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It’s not often that a business story about the car industry sweeps the headlines, but Volkswagen Group has captured this dubious honor in light of its ongoing emissions-testing scandal: The chief executive has resigned, the U.S. attorney’s office is pursuing a federal probe, and Leonardo DiCaprio’s production company wants to turn the story into a movie.

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In light of the scandal, even the value of used Volkswagens has dropped by about 16%. The German-based company will likely need a major rebranding campaign to rebuild public trust.

Volkswagen is one of the world’s most recognizable car manufacturers. In addition to producing cars under its own name, it owns brands such as Lamborghini, Audi, Porsche, and even Ducati motorcycles. Today, these brands conjure up images of glamour and wealth, perhaps appropriate for a company embroiled in a high-profile scandal, but this was not the case in 1968, when researchers Edward L. Grubb and Gregg Hupp studied the associations “sensible” people had with the Volkswagen brand.

Grubb and Hupp wanted to test the theory that consumers choose brands with an “image” that aligns with how they perceive themselves. The researchers found that a then-recent survey suggested that the most popular cars used by students at the University of Nebraska campus were Pontiac GTOs and the Volkswagen 1200-1300 series, more commonly known as the Volkswagen Beetle. The researchers compiled 98 descriptive words, drawn from the advertising plans of both brands, and asked students to indicate which words described Pontiac drivers and which described Volkswagen drivers. This whittling-down process led to the selection of 16 words most closely associated with the brands, eight for each one. Volkswagen owners, for example, were “creative, individualistic, thrifty, and sensible,” while Pontiac owners were “status-conscious, fashionable, sporty, and pleasure-seeking.”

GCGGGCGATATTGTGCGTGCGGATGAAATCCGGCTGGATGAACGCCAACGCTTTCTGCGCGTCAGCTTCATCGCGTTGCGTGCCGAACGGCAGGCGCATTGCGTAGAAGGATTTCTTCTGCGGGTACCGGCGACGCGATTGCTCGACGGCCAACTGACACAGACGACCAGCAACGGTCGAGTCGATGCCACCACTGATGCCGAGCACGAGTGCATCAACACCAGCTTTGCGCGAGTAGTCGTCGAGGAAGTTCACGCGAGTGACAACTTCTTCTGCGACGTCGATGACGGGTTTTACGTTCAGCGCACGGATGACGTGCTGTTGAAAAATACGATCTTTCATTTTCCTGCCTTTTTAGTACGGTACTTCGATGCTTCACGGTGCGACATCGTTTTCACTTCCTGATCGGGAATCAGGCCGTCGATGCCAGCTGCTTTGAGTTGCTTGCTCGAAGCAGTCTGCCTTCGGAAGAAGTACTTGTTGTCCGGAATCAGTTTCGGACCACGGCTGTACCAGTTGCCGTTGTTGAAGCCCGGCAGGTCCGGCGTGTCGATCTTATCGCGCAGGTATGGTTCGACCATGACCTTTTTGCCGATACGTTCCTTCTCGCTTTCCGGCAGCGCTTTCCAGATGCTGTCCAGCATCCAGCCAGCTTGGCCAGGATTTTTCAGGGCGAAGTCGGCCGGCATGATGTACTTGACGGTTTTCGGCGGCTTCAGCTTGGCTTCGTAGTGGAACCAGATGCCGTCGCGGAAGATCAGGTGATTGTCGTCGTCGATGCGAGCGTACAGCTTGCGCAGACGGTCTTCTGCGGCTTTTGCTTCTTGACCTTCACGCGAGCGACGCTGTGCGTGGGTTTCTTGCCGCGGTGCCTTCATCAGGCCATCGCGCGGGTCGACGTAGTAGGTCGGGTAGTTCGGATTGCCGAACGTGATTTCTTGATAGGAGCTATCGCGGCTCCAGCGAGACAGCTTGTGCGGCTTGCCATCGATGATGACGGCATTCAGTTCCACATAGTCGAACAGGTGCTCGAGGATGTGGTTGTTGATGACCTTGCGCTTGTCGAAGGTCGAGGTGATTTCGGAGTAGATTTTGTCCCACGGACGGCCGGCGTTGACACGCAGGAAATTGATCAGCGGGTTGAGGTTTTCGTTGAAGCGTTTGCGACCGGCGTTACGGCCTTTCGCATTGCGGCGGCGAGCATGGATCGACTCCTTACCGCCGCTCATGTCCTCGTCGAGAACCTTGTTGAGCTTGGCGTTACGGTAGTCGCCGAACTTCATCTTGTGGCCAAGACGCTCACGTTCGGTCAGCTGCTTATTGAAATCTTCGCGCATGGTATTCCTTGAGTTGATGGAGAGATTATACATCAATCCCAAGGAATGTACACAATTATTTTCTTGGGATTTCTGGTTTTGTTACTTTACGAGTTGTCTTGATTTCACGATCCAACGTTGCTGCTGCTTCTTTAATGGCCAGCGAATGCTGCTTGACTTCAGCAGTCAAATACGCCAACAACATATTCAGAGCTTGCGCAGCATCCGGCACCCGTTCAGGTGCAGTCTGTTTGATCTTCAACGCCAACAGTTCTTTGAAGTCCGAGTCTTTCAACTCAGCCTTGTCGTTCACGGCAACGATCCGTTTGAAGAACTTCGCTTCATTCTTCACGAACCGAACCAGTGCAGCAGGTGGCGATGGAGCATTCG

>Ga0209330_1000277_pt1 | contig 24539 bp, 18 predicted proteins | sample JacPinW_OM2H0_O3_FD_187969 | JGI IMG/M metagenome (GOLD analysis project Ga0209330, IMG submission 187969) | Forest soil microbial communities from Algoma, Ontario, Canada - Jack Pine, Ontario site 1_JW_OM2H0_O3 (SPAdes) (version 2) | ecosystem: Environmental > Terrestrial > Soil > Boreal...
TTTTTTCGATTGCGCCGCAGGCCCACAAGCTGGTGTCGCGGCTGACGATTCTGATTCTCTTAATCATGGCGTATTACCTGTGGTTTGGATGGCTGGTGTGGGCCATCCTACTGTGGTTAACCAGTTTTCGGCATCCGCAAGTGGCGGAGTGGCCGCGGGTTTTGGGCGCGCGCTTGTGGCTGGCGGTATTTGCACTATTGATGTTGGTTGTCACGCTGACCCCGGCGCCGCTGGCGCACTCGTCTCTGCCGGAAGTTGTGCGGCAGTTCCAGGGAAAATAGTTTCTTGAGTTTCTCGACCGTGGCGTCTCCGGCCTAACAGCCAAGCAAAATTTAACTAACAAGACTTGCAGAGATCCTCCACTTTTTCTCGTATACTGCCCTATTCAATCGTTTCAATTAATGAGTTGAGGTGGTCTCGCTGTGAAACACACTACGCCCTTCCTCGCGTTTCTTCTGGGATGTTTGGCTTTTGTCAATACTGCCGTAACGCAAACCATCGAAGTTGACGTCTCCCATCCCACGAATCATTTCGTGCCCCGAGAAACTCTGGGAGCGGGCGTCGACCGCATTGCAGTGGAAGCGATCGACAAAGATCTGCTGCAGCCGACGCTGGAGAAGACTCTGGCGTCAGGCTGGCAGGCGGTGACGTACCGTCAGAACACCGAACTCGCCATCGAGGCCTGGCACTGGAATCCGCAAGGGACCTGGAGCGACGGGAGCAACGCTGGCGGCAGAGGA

Next, each participant took a slew of questionnaires that measured three things: how they perceived themselves, how they perceived other people who owned the same car model, and how they perceived other people who owned the other brand. The results generally supported the original theory: Volkswagen owners did see themselves as having the traits associated with Volkswagens, and same with Pontiacs. However, while Volkswagen owners rated themselves lower on core “Pontiac” traits, Pontiac owners rated themselves rather favorably on most Volkswagen traits—just to a lesser degree than actual owners. This suggested that Pontiac owners tended to think they’re creative and sensible, whereas Volkswagen owners believed to a much stronger extent that they themselves were thrifty.

Drivers of both cars also thought they had more in common, personality-wise, with others who had chosen the same brand. For example, Pontiac owners perceived other Pontiac owners as more flashy, adventurous and, hilariously, “interested in the other sex.” Interestingly,  though, in one analysis, Pontiac owners thought that other Pontiac owners were more flashy than they themselves were.


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Journal of Marketing Research, Vol. 5, No. 1 (Feb., 1968), pp. 58-63
American Marketing Association